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Plagiarism: Home

This guide provides a comprehensive overview of plagiarism, its consequences, with emphasis on resources for prevention.

Common Knowledge

Common knowledge is factual information considered to be in the public domain that the average reader would know such as birth and death dates of well known figures, political, literary, and other historical events.

How do you determine if something is common knowledge? Ask yourself if you knew the information before you began your research. If you didn't, the information is not common knowledge.

Even with this gauge, common knowledge is tricky because what is perceived as common knowledge for you may not be to someone else. You may consider information that is undocumented in multiple standard reference works as common knowledge. Additionally, it might be common knowledge if you think the information you are presenting is something your readers will already know however, the best rule is when in doubt, cite!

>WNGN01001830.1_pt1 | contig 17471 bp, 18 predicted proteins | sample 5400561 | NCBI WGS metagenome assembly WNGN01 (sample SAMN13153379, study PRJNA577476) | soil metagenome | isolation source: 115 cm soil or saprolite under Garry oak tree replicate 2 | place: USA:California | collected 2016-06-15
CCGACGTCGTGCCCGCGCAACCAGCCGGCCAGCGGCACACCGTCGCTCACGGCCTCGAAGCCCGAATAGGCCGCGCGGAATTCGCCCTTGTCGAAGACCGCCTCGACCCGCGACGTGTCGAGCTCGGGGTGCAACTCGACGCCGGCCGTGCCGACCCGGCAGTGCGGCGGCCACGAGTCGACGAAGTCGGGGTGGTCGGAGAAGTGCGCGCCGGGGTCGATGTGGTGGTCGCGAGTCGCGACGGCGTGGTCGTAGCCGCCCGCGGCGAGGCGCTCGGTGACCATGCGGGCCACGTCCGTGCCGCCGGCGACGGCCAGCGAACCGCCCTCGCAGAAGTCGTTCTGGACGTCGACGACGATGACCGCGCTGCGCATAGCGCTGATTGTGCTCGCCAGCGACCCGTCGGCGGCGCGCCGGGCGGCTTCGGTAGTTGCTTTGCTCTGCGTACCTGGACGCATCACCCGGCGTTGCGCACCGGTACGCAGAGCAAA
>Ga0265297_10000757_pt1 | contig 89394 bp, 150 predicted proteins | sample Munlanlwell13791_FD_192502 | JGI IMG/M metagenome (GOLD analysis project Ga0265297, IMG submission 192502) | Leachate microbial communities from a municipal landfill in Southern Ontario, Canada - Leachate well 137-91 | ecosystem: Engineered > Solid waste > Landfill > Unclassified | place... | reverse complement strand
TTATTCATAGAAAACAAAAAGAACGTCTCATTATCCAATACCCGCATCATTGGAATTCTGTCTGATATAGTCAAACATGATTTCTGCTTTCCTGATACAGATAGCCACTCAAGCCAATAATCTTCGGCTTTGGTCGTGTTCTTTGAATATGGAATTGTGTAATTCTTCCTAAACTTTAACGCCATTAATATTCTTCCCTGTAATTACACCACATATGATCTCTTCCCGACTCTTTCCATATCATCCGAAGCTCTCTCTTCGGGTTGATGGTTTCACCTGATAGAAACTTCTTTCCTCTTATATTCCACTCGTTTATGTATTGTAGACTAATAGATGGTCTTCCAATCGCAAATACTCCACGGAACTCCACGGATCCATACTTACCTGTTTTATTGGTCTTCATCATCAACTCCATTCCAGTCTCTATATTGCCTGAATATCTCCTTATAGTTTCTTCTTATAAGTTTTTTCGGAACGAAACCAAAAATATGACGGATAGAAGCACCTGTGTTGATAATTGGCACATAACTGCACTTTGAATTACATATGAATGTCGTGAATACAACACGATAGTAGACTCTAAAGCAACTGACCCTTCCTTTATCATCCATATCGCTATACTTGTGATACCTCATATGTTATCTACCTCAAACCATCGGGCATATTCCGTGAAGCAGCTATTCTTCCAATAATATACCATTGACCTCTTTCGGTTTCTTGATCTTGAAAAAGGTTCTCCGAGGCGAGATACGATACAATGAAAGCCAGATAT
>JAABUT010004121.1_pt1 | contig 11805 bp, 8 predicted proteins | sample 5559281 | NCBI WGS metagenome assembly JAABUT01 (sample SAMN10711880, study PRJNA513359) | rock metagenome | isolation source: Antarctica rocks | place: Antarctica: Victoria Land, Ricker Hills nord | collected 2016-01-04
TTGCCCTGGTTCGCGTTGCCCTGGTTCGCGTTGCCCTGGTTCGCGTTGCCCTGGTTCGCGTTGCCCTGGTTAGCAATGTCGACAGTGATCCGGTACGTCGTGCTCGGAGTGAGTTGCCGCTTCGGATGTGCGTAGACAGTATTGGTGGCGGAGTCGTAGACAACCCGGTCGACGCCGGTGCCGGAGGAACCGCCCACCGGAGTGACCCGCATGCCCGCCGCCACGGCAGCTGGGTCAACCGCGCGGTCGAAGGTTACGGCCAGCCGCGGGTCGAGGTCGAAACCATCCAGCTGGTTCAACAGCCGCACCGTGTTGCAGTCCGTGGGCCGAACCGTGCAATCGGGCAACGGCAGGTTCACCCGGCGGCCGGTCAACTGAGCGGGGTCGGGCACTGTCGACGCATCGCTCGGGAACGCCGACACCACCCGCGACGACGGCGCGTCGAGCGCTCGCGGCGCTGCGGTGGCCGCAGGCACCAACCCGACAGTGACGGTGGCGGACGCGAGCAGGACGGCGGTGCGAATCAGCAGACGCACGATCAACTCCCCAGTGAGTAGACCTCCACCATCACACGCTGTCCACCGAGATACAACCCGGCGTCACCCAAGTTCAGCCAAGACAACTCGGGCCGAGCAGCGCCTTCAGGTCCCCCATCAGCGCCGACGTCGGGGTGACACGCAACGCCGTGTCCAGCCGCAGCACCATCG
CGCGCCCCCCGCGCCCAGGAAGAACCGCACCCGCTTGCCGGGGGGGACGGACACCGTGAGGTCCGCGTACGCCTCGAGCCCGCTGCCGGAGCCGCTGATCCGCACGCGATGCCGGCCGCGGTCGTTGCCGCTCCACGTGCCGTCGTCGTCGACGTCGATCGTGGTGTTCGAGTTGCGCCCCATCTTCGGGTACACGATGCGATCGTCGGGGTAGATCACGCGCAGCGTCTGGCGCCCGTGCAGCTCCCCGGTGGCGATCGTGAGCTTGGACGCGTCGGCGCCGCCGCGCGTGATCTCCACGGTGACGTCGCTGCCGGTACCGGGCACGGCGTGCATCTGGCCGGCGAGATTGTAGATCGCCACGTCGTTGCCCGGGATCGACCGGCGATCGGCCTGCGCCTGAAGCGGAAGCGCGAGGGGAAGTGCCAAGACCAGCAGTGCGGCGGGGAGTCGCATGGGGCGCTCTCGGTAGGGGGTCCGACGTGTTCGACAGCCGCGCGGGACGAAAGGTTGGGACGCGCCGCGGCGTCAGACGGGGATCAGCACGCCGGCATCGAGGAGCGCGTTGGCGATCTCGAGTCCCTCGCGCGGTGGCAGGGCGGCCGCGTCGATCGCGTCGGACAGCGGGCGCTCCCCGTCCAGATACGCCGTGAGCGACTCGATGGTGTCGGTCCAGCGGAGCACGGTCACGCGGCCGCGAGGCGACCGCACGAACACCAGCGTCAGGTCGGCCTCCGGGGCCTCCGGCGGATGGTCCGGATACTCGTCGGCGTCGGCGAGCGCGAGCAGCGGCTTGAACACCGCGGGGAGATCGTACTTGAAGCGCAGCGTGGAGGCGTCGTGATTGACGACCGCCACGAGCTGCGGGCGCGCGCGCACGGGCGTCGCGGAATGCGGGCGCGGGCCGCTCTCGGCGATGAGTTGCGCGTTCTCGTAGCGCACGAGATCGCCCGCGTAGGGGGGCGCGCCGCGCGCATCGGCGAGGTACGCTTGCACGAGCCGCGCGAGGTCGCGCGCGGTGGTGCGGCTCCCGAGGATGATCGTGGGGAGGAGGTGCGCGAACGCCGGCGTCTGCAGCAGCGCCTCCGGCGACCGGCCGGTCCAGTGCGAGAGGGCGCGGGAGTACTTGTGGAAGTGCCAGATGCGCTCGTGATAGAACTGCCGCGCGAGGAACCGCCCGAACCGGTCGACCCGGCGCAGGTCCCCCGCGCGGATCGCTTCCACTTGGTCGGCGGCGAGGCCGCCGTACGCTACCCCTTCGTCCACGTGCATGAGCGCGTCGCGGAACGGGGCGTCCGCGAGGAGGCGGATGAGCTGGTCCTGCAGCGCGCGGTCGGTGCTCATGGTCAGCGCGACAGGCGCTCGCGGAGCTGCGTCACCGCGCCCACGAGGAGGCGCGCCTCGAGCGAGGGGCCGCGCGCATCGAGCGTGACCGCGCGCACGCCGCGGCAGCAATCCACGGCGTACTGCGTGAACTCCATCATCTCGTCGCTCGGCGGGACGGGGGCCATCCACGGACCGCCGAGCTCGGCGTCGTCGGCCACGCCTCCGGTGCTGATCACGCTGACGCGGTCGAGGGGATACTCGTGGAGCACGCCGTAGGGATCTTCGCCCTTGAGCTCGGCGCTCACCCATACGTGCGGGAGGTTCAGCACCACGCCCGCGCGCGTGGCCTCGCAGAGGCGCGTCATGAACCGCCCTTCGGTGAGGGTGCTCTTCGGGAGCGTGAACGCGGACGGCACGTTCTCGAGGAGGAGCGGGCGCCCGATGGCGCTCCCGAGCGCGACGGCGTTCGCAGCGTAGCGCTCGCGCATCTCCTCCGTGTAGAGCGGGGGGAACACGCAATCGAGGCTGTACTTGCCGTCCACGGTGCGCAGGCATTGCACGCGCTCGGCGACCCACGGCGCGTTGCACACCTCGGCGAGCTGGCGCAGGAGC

SIUE Policy on Plagiarism

"The University recognizes plagiarism as a serious academic offense.  Plagiarism, the act of representing the work of another as one's own, may take two forms.  It may consist of copying, paraphrasing or otherwise using the written or oral work of another without acknowledging the source, or it may consist of presenting oral or written course work prepared by another as one's own."

Cited from SIUE Policies & Procedures,(Policy 3C2)